Given that the fulcrum they’re using to move this load is the years of social conditioning most women get hit with in regards to how their house is supposed to look and how they’re doing something wrong if it doesn’t look like that, I’d say there’s not really a comparable ready-made vector for a male-oriented pitch. The closest I’ve seen are ads whose message is “Women will not like you if you don’t use our product.” It’s hard to imagine a campaign succeeding with men as thoroughly as it does with women without the social weight to drive it home.

    *The stray 0.5% involved accepting the fact that the males in your family are filth-pigs and that, thanks to this product, you can live like they aren’t around even if you can’t actually get rid of them.

  14. amanda w
    amanda w February 26, 2007 at 11:15 am |

    p.s.

    the truth is, of course, somewhere in the middle, though imo closer to women’s habits than men’s. of course this problem gets framed as the fault of women, for believing those silly crazy womanly things (like a house is probably at least a tad healthier and pleasanter when there isn’t a fine dusting of urine across the bathroom) and for doing the extra work when anyone else is around.

    this is, of course, bullshit.

    what’s disappointing and wrong is that 1) men do almost nothing in the way of cleaning in the first place, and 2) they shunt off the responsibilities to anyone else available.

    it’s a worse vice to be irresponsible and burdensome imo than to have a bit of a perfectionist streak.

  15. Ron O
    Ron O February 26, 2007 at 11:32 am |

    I’m not suprised that it takes 3 more hour per week for a couple than 2 single people. Like others, I think it is mainly due to eating out v/s eating it. Also, inour case since we don’t eat out as often, we treat ourselves a couple times a week to fancy home-cooked meals, which I never did on my own, unless I was hosting a dinner.

    I’d say we both picked up additional hours of housework when we started living together. I’m the clean one, she’s the cook; Neither did the other’s job very well when single, so we picked up more than we lost. I got to clean for both (and her dog!); she cooked for both. We split laundry.

    Speaking of which, when single I only did laundry every 2-3 weeks (I still have a huge stash of underwear). Now we have to do it 2-3 days a week, though a big part of that is the very short, preverbal person in our house. Even before the baby, I had to step up with the laundry. I was still operating on the 2 week schedule which meant Spouse was doing ALL the laundry. Naturally she resented that, and after losing this battle of the schedules, I had to walk the talk and start doing a few loads at least once a week. I tried to convince her to just buy more underwear, but lost that one because bras ain’t cheap. I bet a lot of men just stop doing laundry when coupled.

  16. Rhiannon
    Rhiannon February 26, 2007 at 11:47 am |

    Ha. The rule in my house is 1. After a certain age the kids take on the chores to “earn their keep” and learn responsibility.

    2. If it bothers you so much, clean it up yourself! (Of course that usually devolves into an argument with my dad about how much he works and how he shouldn’t have to because he works so much, blah, blah, blah. I blame the abuse he received from his mother for his reluctance to do any house cleaning and I blame the army for training him to be OCD. So basically he ended up with a mentality of “wants it spit-shine but doesn’t want to do it”.)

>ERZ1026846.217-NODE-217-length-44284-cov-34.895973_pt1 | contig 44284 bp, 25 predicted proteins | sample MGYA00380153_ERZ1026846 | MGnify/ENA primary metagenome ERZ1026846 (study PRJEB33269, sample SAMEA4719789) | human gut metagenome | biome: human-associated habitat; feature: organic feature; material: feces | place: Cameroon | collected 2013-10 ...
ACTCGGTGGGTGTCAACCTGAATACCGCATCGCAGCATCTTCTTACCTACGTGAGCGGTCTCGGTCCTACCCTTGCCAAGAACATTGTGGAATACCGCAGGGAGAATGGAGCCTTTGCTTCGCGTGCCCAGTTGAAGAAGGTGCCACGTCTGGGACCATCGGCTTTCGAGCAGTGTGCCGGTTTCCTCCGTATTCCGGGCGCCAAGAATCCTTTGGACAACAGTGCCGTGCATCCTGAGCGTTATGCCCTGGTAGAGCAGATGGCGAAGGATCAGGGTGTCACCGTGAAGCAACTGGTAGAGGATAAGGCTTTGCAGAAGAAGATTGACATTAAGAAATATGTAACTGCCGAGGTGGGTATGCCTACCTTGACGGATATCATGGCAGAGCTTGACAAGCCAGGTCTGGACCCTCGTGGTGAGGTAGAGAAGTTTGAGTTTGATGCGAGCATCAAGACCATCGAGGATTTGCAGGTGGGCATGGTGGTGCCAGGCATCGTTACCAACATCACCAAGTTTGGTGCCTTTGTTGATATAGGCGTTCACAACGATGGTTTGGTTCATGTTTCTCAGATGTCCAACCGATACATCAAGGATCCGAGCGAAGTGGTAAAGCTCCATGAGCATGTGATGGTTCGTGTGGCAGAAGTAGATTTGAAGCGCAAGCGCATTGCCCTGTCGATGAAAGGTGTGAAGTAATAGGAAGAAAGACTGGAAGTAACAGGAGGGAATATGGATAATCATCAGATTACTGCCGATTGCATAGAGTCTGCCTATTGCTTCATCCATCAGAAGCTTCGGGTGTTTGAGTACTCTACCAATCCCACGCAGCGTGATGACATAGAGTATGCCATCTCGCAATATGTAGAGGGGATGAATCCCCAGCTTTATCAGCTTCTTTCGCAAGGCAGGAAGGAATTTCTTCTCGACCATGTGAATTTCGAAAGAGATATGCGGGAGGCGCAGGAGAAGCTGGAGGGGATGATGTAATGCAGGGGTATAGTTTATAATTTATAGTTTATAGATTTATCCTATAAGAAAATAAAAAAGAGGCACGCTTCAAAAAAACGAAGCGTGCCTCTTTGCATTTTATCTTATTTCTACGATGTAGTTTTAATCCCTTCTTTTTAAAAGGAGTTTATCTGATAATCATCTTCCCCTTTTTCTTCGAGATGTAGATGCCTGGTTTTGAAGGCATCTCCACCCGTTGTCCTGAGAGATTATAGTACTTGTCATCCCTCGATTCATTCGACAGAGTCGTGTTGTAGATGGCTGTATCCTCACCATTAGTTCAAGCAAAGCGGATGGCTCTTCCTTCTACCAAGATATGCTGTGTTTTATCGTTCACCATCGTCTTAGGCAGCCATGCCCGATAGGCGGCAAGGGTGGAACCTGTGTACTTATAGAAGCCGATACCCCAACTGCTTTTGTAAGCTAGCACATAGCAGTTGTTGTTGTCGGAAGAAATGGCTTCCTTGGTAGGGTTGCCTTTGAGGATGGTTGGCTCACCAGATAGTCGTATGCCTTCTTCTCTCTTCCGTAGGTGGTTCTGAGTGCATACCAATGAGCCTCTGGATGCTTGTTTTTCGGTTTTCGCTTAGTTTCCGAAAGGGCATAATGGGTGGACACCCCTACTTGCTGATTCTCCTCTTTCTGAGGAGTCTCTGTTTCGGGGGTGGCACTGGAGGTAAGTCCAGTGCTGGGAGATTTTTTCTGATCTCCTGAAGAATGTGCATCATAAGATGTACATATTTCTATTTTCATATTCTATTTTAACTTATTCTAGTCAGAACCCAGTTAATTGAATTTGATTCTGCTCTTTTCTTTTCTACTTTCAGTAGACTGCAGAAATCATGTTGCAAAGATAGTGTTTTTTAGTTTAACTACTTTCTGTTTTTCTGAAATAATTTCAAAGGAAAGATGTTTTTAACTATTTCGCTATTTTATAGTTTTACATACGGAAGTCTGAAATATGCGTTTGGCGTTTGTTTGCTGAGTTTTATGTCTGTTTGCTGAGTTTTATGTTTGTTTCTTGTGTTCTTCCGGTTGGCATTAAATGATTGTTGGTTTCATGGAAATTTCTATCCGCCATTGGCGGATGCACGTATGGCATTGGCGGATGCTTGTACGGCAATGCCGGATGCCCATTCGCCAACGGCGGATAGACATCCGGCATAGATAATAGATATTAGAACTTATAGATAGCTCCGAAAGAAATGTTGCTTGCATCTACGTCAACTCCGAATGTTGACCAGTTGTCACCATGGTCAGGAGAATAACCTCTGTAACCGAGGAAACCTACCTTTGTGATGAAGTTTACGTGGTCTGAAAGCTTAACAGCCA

The result of these two rules means that I usually wind up cleaning up whatever my slothful, irresponsible teenage sister doesn’t. *sigh* Which means the house is never really clean enough for my dad’s standards, which means I have to listen to him bitch about the house not being clean enough, which usually causes me to bring up rule #2… and the cycle goes on and on. LOL. *Head meet Desk, now shake!*

  17. mythago
    mythago February 26, 2007 at 11:49 am |

    If Dad pitches in, we see that as normal.

    Especially because we see what Dad does as “pitching in” or helping Mom, who is the one ultimately responsible for all that housework.

  18. Ron O
    Ron O February 26, 2007 at 11:56 am |

    I’m not suprised that it takes 3 more hour per week for a couple than 2 single people. Like others, I think it is mainly due to eating out v/s eating it. Also, inour case since we don’t eat out as often, we treat ourselves a couple times a week to fancy home-cooked meals, which I never did on my own, unless I was hosting a dinner.

    I’d say we both picked up additional hours of housework when we started living together. I’m the clean one, she’s the cook; Neither did the other’s job very well when single, so we picked up more than we lost. I got to clean for both (and her dog!); she cooked for both. We split laundry.

    Speaking of which, when single I only did laundry every 2-3 weeks (I still have a huge stash of underwear). Now we have to do it 2-3 days a week, though a big part of that is the very short, preverbal person in our house. Even before the baby, I had to step up with the laundry. I was still operating on the 2 week schedule which meant Spouse was doing ALL the laundry. Naturally she resented that, and after losing this battle of the schedules, I had to walk the talk and start doing a few loads at least once a week. I tried to convince her to just buy more underwear, but lost that one because bras ain’t cheap. I bet a lot of men just stop doing laundry when coupled.

  19. elyzabethe
    elyzabethe February 26, 2007 at 11:57 am |